Shared & Private on Same Database

sonicmsonicm Posts: 7
Hi,

We have a database that is on our main development server so is liable to be tweaked as development progresses. This has been setup as a shared database against TFS. We have also have our DBA that has it as a private database on his machine both linked to the same source control database.

The problem seems to be that when he signs items in on his private machine it all seems well. However, when we go to the shared machine it knows the structure has been updated but says nothing when you try to get latest. You can see the sign in, in the history. Also, on the shared database it wants to overwrite the changes and take them out again?

Is this setup not possible or are we doing something wrong?

Many thanks.

Comments

  • Brian DonahueBrian Donahue Posts: 6,590 New member
    It doesn't sound like this is the best way to source control a database. Assuming you have two separate databases, you should probably not be using the shared model. What happens, for instance, if changes are made to the "shared" database, and the stand-alone developer database doesn't "get latest" from source control before getting to work on his own copy? I can see potentially lots of conflicts and out-of-date objects.

    Everyone should really be working on the same database with the shared model, or everyone should be using the dedicated model. Once changes are done on the shared database, you can deploy the changes using SQL Compare to the build server, which is going to be a one-way operation.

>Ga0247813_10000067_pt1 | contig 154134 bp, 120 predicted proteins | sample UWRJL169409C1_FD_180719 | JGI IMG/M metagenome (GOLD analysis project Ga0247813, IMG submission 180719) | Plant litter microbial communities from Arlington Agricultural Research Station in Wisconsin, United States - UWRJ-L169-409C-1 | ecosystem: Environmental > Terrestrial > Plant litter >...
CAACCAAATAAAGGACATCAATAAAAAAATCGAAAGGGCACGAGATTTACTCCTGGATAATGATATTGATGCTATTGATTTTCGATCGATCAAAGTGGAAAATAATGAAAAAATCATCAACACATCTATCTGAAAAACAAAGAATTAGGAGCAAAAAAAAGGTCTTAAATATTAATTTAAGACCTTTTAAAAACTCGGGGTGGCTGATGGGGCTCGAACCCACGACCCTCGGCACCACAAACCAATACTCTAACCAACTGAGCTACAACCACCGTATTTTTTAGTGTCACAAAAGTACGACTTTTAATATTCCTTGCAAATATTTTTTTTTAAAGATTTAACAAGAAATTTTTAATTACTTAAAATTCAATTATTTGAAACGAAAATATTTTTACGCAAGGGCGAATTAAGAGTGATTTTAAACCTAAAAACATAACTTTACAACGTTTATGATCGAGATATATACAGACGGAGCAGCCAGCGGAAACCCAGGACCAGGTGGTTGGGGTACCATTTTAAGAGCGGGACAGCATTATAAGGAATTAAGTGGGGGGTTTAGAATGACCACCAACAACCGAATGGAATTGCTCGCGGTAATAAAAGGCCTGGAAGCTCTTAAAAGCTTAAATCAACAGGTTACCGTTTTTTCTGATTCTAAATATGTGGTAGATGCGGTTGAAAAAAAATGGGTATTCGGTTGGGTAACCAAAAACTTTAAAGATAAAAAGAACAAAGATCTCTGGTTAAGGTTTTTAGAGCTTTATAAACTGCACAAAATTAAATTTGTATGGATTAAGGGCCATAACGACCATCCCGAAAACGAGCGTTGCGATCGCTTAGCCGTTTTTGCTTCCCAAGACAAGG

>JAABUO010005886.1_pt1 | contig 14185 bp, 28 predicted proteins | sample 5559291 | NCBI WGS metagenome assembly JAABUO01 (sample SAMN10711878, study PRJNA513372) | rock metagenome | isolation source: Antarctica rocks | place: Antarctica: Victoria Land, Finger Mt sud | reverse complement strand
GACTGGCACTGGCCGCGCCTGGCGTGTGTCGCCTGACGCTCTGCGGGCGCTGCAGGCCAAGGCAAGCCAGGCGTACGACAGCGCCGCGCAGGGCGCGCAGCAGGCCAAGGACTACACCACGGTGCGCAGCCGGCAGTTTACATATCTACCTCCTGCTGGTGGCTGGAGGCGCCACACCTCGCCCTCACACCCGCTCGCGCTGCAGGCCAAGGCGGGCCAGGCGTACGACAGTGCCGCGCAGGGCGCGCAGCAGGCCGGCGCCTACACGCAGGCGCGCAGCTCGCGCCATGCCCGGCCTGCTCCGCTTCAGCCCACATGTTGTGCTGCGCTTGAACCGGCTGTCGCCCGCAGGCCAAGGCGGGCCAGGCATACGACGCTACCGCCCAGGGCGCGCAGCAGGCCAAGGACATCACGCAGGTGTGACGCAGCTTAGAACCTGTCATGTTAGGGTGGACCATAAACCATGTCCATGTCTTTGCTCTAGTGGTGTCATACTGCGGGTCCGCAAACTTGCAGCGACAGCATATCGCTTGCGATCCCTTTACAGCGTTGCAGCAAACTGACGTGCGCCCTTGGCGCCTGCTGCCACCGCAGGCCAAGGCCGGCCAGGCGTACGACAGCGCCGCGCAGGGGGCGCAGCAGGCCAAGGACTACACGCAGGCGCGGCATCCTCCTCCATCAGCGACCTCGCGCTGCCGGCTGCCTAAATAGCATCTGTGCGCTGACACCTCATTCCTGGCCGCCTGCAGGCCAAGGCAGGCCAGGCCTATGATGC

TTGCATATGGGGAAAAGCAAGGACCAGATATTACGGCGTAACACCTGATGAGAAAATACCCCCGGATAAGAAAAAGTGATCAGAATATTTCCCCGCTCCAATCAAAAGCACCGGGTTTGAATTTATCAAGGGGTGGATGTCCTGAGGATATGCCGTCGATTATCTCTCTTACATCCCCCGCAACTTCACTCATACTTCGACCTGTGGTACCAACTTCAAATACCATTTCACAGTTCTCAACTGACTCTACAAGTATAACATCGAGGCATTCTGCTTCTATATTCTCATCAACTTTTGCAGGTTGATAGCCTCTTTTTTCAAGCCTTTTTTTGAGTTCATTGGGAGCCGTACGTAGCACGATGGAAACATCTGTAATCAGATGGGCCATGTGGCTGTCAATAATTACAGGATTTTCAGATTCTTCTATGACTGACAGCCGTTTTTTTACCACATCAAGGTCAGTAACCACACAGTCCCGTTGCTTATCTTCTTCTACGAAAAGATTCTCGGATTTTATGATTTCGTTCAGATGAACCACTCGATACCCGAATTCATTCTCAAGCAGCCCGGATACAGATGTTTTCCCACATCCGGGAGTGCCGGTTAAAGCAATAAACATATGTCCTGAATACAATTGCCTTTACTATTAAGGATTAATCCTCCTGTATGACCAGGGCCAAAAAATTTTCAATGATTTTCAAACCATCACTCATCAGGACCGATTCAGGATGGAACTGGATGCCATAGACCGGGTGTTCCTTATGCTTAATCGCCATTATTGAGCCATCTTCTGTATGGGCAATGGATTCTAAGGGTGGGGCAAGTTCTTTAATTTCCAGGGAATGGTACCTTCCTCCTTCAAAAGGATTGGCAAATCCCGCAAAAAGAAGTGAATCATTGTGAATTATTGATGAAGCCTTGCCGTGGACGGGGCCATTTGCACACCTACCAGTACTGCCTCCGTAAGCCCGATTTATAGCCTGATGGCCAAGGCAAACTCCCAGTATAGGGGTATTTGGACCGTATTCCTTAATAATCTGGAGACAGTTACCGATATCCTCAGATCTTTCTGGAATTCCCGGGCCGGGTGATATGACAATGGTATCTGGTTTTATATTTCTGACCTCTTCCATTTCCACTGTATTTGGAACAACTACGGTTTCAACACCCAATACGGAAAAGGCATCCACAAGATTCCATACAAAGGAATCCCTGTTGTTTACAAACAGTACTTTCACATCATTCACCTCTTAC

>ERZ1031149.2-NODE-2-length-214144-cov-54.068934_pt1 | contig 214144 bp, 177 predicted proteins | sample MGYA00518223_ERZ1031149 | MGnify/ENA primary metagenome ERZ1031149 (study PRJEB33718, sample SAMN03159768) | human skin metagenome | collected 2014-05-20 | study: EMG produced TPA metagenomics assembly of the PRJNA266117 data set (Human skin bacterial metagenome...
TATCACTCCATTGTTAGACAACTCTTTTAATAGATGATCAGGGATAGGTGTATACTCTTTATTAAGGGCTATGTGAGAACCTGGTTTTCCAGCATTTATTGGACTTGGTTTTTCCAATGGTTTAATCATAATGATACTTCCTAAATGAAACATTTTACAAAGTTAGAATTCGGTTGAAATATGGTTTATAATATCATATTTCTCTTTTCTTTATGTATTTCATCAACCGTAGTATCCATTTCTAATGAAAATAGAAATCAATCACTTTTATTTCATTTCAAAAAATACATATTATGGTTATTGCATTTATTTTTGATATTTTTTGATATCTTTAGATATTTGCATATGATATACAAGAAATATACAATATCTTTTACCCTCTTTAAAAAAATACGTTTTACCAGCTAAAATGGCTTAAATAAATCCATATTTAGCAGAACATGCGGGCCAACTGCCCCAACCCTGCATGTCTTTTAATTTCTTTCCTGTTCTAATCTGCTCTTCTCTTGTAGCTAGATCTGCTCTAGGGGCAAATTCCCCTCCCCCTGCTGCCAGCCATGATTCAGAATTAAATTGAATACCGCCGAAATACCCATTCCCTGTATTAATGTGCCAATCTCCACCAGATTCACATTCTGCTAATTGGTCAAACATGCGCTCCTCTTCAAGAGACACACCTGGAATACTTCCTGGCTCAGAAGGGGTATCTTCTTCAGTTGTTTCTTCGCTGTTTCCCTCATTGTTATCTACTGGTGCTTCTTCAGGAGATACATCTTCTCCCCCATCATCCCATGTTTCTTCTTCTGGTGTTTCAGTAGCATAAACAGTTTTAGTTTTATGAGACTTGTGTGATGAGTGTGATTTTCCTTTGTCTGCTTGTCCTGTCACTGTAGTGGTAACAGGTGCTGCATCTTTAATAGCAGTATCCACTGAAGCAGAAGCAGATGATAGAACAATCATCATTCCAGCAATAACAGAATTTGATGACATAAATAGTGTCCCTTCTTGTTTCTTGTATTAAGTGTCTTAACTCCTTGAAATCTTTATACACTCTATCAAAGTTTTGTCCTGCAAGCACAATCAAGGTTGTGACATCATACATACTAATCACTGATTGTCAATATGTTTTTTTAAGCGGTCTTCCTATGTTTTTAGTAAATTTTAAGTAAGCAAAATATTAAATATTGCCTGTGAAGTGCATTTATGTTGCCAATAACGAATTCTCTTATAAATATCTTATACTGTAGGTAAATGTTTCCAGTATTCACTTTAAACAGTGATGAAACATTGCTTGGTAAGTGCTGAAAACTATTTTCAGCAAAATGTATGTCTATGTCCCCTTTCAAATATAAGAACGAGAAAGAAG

• Hi,

    Thanks for the response. I did wonder if it was good practice or not.

    So I feel we should look at the following:

    Devs work on local machine out of source control.
    Devs then update the shared DB with their changes and check it in.
    We can then use a migration script to deploy to the UAT box

    Sound about right?
  • Brian DonahueBrian Donahue Posts: 6,590 New member
    That's almost the idea - the devs would typically all work on the same database (shared model) and then you would SQL Compare the dev to UAT and update the UAT with the agreed changes.

    Or everyone has their own copy of the database (dedicated model), checks in their changes, and you use SQL Compare to directly compare the files in source control to the UAT database and deploy the changes that way.
  • Hi,

    Yes that makes perfect sense I've changed our procedures to follow these guidelines.

    Many thanks
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